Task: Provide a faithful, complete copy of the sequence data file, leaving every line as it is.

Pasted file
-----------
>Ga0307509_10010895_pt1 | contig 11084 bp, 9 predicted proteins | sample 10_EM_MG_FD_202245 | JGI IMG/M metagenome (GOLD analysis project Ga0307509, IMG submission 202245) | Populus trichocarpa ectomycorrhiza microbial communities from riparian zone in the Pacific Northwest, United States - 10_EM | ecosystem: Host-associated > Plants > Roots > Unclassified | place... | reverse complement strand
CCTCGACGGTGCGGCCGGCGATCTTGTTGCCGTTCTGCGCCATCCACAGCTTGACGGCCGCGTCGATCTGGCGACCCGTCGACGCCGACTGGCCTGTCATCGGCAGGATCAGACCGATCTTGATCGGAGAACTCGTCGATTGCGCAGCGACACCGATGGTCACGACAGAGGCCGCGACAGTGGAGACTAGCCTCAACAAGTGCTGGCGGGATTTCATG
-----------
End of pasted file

>Ga0307509_10010895_pt1 | contig 11084 bp, 9 predicted proteins | sample 10_EM_MG_FD_202245 | JGI IMG/M metagenome (GOLD analysis project Ga0307509, IMG submission 202245) | Populus trichocarpa ectomycorrhiza microbial communities from riparian zone in the Pacific Northwest, United States - 10_EM | ecosystem: Host-associated > Plants > Roots > Unclassified | place... | reverse complement strand
CCTCGACGGTGCGGCCGGCGATCTTGTTGCCGTTCTGCGCCATCCACAGCTTGACGGCCGCGTCGATCTGGCGACCCGTCGACGCCGACTGGCCTGTCATCGGCAGGATCAGACCGATCTTGATCGGAGAACTCGTCGATTGCGCAGCGACACCGATGGTCACGACAGAGGCCGCGACAGTGGAGACTAGCCTCAACAAGTGCTGGCGGGATTTCATG